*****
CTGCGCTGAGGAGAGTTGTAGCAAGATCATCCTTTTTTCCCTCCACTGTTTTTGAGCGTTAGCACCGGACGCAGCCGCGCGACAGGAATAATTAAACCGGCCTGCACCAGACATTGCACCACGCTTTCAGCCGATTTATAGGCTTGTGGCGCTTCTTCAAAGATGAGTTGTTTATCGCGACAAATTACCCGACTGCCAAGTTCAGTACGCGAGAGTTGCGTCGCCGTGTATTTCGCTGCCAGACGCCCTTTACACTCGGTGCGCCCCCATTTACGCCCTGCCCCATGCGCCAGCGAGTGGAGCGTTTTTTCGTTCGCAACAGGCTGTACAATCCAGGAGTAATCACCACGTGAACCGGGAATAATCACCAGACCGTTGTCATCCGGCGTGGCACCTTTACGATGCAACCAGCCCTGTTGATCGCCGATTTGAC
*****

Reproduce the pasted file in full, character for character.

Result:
CTGCGCTGAGGAGAGTTGTAGCAAGATCATCCTTTTTTCCCTCCACTGTTTTTGAGCGTTAGCACCGGACGCAGCCGCGCGACAGGAATAATTAAACCGGCCTGCACCAGACATTGCACCACGCTTTCAGCCGATTTATAGGCTTGTGGCGCTTCTTCAAAGATGAGTTGTTTATCGCGACAAATTACCCGACTGCCAAGTTCAGTACGCGAGAGTTGCGTCGCCGTGTATTTCGCTGCCAGACGCCCTTTACACTCGGTGCGCCCCCATTTACGCCCTGCCCCATGCGCCAGCGAGTGGAGCGTTTTTTCGTTCGCAACAGGCTGTACAATCCAGGAGTAATCACCACGTGAACCGGGAATAATCACCAGACCGTTGTCATCCGGCGTGGCACCTTTACGATGCAACCAGCCCTGTTGATCGCCGATTTGAC